Internship duration


Hello archinect,

I am a recent graduate (M. Arch) with one summer experience as an intern. I just got an offer for an internship at a prestigious NY firm and I have to choose between 6 months or 12 months. I am having trouble making this decision. Would 6 months be enough to be qualified for a Junior position afterwards? Does staying the full 12 months have any benefits?

Looking forward to your wisdom

Feb 22, 19 5:36 pm
Non Sequitur

is it paid?

Feb 22, 19 6:44 pm

Of course!

Non Sequitur

you'd be surprised how many are not.


By now I'm not surprised anymore... I'm just not willing to accept unpaid internships.


Seems odd to be taking a temporary position as a recent graduate. Why not just seek full time employment? Being a recent graduate should be enough to qualify for a junior position.

Feb 22, 19 7:14 pm

I'm foreign, so for visa reasons and to get acquainted with american standards & units it seems like the best option. I see that some firms ask for experience specifically in the United States.


take 6 but build into your offer a performance review around month 4, with the option to extend to 12.  that way if you hate it, you're out, but if things go well, you can extend

Feb 22, 19 8:34 pm

That sounds like a good option. I'm going to try to negotiate that.


You should also make clear your intentions during the interview process. You've finished your M.arch, so youre really more of a junior designer than an intern. Let them know that you're eager for this opportunity, but you also see yourself staying at the firm longer-term than just an internship and that you want the opportunity to transition into a proper JD role moving forward after the initial internship period.

Feb 23, 19 1:12 pm

Thank you. It would be indeed really good if I could transition into a Junior position in the same studio, it would seal the seams. Thank you for the advice :)


With an M.Arch under your belt you really shouldn't intern more than 6 months, you'll devalue yourself and your education. If they are not willing to offer you a position after half a year they're not going to offer you a position after a year either, they'll simply replace you. You also don't want to work for people that don't value you or your work and treat you as an intern for an entire year, just so they can save on paying a decent salary.

Feb 25, 19 3:02 am

You would only just be getting "your feet wet" after 6 months.  You really need a decent length of time to learn anything and absorb the office workings.  12 months is a min in my opinion.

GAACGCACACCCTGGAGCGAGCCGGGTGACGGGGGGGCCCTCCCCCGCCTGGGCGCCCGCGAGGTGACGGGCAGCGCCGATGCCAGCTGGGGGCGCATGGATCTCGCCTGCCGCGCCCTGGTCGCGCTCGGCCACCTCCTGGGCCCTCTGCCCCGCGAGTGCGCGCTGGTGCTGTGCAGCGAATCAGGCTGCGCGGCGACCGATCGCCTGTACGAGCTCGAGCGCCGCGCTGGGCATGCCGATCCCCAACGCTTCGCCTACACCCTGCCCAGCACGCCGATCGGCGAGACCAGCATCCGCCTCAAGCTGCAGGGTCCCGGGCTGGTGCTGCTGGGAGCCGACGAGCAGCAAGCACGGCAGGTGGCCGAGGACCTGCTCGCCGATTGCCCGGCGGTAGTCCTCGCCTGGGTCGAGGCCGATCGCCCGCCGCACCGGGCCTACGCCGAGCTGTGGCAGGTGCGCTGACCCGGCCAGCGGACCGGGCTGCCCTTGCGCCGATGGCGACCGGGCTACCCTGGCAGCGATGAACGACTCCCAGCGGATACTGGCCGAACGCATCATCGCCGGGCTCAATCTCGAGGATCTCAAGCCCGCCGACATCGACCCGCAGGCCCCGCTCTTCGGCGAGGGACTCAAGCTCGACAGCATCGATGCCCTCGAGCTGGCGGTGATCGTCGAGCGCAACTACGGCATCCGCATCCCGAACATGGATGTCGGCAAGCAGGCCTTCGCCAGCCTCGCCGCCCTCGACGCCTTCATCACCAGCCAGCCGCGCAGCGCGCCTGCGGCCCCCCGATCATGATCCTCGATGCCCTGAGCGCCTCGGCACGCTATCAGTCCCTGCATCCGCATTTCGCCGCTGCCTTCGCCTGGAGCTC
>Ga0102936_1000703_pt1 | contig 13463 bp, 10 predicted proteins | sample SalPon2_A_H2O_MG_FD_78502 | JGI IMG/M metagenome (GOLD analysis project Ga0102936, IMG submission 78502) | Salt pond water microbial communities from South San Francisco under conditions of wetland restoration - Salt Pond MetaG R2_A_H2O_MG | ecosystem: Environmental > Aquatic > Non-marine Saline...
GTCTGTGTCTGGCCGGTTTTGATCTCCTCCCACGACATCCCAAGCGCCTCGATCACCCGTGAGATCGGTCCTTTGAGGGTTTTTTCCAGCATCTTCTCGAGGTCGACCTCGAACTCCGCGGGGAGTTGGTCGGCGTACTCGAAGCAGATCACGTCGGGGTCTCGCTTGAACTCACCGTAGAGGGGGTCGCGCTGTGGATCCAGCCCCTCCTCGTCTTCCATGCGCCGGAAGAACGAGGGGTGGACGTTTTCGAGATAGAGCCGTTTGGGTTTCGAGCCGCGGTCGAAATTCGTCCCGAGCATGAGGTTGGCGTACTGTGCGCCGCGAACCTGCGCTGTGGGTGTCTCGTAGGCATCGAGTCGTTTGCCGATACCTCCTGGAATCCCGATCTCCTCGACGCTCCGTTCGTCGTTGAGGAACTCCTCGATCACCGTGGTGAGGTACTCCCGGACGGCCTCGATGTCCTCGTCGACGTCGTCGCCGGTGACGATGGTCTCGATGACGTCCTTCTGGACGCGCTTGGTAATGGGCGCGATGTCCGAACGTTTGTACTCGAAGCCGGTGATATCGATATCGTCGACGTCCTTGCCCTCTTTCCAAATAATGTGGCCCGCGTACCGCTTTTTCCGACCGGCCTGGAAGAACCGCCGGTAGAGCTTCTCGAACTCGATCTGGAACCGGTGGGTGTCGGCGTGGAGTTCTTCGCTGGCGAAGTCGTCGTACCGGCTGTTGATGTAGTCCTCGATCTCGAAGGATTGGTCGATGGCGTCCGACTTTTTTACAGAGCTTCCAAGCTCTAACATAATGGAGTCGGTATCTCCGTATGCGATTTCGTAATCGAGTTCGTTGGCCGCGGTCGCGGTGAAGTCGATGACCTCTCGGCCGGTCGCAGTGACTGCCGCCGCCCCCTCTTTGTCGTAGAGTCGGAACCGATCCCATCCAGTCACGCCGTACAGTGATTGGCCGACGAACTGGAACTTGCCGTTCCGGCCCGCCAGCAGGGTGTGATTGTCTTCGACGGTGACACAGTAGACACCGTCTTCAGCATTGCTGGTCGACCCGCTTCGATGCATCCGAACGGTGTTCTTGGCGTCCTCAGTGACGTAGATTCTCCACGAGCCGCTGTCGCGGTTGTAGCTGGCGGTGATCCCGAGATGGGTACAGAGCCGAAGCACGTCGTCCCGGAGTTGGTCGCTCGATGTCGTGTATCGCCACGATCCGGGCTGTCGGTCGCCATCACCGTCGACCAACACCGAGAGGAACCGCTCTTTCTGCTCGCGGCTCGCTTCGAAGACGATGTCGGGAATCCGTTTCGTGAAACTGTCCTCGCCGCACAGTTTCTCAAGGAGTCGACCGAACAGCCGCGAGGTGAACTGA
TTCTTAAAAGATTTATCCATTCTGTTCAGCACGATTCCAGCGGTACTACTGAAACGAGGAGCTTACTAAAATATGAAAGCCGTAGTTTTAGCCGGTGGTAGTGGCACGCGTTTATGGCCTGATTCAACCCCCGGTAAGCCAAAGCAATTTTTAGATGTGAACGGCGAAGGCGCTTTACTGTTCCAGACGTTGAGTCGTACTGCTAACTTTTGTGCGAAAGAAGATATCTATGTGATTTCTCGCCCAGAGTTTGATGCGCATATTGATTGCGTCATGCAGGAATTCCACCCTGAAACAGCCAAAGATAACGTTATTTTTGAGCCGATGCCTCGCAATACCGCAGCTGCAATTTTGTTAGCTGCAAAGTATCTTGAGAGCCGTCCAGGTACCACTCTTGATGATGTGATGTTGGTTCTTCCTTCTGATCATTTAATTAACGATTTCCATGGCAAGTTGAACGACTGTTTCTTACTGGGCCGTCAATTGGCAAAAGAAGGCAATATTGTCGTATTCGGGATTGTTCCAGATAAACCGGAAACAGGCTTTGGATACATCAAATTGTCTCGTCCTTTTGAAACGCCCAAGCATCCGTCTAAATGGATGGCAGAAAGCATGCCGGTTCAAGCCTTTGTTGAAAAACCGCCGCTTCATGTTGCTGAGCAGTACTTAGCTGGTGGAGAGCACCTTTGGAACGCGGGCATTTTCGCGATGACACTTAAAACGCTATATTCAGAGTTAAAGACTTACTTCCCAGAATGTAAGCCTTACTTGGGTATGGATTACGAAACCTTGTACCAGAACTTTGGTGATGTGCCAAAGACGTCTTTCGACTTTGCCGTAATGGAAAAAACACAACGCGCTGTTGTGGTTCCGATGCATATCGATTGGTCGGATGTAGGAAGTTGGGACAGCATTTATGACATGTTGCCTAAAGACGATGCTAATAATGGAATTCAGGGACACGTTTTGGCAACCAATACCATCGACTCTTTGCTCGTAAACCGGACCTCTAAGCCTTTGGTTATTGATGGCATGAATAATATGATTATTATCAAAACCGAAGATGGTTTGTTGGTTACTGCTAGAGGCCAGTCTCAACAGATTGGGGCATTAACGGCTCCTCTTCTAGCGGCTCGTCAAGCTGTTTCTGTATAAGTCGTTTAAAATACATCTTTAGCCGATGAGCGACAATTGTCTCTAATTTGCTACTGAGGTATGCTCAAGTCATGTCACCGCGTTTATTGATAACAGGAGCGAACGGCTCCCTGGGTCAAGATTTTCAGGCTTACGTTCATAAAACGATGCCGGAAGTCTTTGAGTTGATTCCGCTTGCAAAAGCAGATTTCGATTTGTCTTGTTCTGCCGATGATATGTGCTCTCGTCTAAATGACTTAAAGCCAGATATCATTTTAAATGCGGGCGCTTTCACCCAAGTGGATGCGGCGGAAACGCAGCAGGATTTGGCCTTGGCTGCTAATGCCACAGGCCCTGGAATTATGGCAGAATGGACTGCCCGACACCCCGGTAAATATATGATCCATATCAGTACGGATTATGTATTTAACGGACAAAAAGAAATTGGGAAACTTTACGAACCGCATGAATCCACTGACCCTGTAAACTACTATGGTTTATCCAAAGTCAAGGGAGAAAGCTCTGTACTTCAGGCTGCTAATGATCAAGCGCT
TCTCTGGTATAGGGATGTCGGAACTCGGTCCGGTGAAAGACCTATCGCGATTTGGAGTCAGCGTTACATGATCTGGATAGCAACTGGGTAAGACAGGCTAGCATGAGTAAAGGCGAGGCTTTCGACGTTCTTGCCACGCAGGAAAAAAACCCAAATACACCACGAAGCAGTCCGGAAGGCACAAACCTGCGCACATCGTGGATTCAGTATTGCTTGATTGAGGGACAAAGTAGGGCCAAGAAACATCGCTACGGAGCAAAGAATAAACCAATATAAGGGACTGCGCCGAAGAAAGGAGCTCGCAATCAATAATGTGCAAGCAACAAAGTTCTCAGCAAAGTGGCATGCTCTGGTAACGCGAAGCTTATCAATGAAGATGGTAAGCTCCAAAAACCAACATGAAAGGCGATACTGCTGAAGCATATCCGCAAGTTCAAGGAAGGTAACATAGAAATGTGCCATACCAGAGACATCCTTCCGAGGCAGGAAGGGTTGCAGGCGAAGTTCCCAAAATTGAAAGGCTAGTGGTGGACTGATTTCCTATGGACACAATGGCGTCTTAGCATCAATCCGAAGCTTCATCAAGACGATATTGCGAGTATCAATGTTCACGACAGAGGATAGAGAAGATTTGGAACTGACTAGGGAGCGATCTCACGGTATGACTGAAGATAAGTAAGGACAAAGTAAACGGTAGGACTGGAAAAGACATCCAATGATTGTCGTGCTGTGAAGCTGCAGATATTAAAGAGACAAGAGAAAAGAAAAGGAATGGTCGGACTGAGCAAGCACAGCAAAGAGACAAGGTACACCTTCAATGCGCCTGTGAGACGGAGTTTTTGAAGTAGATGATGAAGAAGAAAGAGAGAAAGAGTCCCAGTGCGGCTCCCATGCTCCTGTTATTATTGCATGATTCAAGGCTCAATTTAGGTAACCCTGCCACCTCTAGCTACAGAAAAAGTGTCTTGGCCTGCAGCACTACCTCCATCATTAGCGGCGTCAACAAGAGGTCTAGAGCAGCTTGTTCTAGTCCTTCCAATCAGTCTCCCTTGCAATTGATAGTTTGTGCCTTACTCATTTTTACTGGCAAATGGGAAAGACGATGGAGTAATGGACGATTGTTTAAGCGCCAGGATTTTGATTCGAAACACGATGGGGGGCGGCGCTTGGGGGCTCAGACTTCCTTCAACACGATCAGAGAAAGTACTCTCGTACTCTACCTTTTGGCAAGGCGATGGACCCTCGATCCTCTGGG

Feb 25, 19 5:11 pm

Really? If they are not willing to upgrade your position after half a year, you either suck at it or they're not even considering the possibility.


My idea is, as whistler explains, that by staying 12 months I'll have time to strongly affirm the experience and possibly jump into a Junior position. On top of that I think it's the only way to create a good enough chance for visa sponsorship.


A 12 month internship is really taking advantage of you, you should be good enough for them for a junior position after half a year. Places that only want 12 month internships, in my experience, never really plan to offer junior positions but rather get a new 12 month intern. But your choice...


Maybe I'm wrong.

Non Sequitur

We only do summer interships (probably at $18/hr), so +\- 3 months. Anything else is a full-time gig with salary. We have folks that have been here for a decade and still don't "get" how things work tho.


There are a few firms I know of with that formal 6 or 12 month internship structure - the ones I'm familiar with tend to treat their internship programs as a separate channel from long-term hiring, and view the interns as people who are there as a transitional step, to get resume material, a prestigious firm's name, and some familiarity with basic office norms, before they move on to their longer-term "real" career elsewhere.  In other words few if any of their interns are offered permanent positions within those firms - it's more of a use 'em up and burn 'em out deal - a way for the firm to have a never-ending supply of new grads with the latest software and presentation skills, with eager-beaver attitudes and energy levels. There's not really any expectation of upward mobility in that role, as they'd rather keep the steady rotation of fresh grads.  Since I don't know which firm you're considering I can't say that's definitely the case there, but if I were you I'd try to talk with some former interns from that specific firm to get a sense of whether a longer-term role is a realistic consideration or not, before I'd try to make decisions based on qualifying for a position that might never exist.

Feb 27, 19 3:46 pm

Block this user

Are you sure you want to block this user and hide all related comments throughout the site?

  • ×Search in: